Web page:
Analytics, Book review, Education and Science, Latvia

International Internet Magazine. Baltic States news & analytics Monday, 10.12.2018, 15:36

Scientific impetus into the Latvian centennial

Ojars Sparitis, President, Latvian Academy of Sciences, 03.12.2018.Print version
Latvia has celebrated its centennial and various spheres of Latvian socio-economic activities as well as the country’s scientific community have been making their efforts to commemorate the country’s statehood jubilee. The new book is a good “present” to the event providing a vivid picture of the country’s present challenges and showing some perspective paths for the years to come.

Combining external and internal factors

The Latvian centennial book’s idea*) has been to provide Latvian politicians, economists and the general public with a modern analysis of the challenges facing country’s modern socio-economic development. The author takes Latvian challenges from two sides” from external factors (e.g. from the European Union’s side and from the globalization processes in general), and from internal, so-to-say Latvian socio-economic and political factors.


Still another book’s sub-idea is to introduce to the public a new Latvian narrative in a fruitful effort to connect the political ideas and government efforts (through the national governance structures) with the ordinary lives of Latvian people. In author’s view, a narrative is an account of events and experiences, a sort of “story” that connects and explains a set of challenging events.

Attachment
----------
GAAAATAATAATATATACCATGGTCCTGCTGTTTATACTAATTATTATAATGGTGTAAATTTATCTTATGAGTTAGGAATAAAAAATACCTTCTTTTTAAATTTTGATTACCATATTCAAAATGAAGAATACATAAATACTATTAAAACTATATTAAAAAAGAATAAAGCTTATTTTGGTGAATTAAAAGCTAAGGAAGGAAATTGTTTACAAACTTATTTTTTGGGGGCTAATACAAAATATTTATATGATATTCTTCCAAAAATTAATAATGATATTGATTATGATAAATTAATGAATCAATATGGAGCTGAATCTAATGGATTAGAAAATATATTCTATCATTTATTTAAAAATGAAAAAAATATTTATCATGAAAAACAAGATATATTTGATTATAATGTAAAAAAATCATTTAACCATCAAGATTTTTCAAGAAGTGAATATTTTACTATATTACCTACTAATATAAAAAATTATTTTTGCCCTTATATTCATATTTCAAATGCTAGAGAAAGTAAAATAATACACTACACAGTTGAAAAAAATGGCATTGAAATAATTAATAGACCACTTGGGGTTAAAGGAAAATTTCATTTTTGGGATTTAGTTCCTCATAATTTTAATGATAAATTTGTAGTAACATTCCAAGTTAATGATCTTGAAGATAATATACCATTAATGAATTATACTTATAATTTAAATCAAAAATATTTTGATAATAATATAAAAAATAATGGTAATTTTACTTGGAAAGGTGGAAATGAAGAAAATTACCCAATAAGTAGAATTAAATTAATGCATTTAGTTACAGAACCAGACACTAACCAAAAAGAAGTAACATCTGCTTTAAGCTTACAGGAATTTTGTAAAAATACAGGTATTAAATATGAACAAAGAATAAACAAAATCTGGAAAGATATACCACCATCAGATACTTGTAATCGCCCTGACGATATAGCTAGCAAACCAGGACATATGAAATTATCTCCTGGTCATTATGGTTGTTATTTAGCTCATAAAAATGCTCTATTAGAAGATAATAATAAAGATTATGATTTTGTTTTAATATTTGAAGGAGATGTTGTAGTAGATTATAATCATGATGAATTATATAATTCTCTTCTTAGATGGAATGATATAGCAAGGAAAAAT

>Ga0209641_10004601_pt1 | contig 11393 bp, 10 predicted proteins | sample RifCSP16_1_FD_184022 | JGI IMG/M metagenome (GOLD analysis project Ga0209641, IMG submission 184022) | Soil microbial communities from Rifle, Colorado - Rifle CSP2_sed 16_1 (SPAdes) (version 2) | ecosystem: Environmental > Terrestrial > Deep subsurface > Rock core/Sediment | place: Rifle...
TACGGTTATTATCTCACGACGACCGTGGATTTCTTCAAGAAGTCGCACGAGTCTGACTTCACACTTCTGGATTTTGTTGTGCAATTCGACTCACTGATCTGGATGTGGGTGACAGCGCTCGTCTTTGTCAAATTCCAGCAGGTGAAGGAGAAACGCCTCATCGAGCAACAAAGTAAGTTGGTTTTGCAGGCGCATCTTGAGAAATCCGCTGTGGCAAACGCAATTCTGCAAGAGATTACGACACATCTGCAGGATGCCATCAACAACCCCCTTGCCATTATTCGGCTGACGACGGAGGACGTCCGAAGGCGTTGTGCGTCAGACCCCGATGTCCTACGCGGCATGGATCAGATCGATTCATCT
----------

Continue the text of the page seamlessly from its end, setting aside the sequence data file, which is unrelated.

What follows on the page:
*) Eteris E. Latvia in Europe and the world; growth strategy for a new centennial. –Zinatne Publish., Riga, Latvia. 2018. – 208 pp. ISBN 978-9934-549-55-7.

 

The book consists of three parts: the first is devoted to analysis of global and European challenges for Latvian development, the second describes formation of Latvian political economy through the modern narrative, and the third part addresses Latvian growth perspectives through new challenges. The book is attractive and quite easy for reading: each book’s chapter (there are 16 chapters in the book) has an introduction, a resume with extensive notes and references. An inquisitive reader can enlarge apprehension of the country’s future by following the extensive references.       

 

Important aspect of the book is to show the ways the EU and international challenges are affecting Latvian political and economic decision-making process; the latter is subject to dynamic changes in order to make Latvian socio-economic development progressive in line with the EU and global sustainability requirements. Important in the EU’s economic planning’s effect on Latvia is the role of European legal instruments (e.g. regulations and directives) on Latvian economy: the share of the EU’s laws in Latvian legislation is presently at the level of 60-70 per cent. It doesn’t mean that Latvian decision-makers are losing initiatives; on the contrary, it means that European integration guidelines are playing greater role in the member states’ development.